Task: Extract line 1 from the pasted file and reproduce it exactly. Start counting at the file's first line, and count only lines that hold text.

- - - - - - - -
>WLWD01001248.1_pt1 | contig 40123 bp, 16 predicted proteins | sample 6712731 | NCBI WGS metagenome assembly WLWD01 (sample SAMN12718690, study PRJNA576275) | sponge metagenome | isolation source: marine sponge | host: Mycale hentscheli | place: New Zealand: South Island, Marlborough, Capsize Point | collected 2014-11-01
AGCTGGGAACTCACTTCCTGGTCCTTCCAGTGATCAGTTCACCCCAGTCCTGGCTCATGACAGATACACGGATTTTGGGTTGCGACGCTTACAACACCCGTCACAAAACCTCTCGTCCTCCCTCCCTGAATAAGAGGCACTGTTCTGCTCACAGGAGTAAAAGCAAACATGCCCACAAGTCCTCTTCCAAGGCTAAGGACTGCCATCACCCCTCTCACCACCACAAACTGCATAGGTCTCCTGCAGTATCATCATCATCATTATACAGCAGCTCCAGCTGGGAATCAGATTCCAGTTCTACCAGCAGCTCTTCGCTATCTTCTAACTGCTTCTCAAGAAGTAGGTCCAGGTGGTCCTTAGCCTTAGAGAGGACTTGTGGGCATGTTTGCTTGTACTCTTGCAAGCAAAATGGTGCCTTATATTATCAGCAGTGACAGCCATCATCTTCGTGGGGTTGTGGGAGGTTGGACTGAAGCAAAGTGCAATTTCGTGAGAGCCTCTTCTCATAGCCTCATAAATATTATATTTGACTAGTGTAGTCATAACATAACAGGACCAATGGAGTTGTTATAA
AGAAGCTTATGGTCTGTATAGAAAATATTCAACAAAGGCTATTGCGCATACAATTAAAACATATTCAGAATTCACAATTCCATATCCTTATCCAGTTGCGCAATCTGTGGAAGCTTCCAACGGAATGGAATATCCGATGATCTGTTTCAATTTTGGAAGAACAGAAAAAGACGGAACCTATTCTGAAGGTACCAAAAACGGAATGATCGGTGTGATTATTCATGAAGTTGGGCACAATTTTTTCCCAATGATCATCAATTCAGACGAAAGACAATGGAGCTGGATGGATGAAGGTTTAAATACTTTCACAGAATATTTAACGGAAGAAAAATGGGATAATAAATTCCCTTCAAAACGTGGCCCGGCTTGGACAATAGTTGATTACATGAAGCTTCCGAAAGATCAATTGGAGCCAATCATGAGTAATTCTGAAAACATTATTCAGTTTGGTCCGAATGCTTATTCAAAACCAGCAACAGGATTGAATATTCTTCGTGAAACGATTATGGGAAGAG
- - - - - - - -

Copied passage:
>WLWD01001248.1_pt1 | contig 40123 bp, 16 predicted proteins | sample 6712731 | NCBI WGS metagenome assembly WLWD01 (sample SAMN12718690, study PRJNA576275) | sponge metagenome | isolation source: marine sponge | host: Mycale hentscheli | place: New Zealand: South Island, Marlborough, Capsize Point | collected 2014-11-01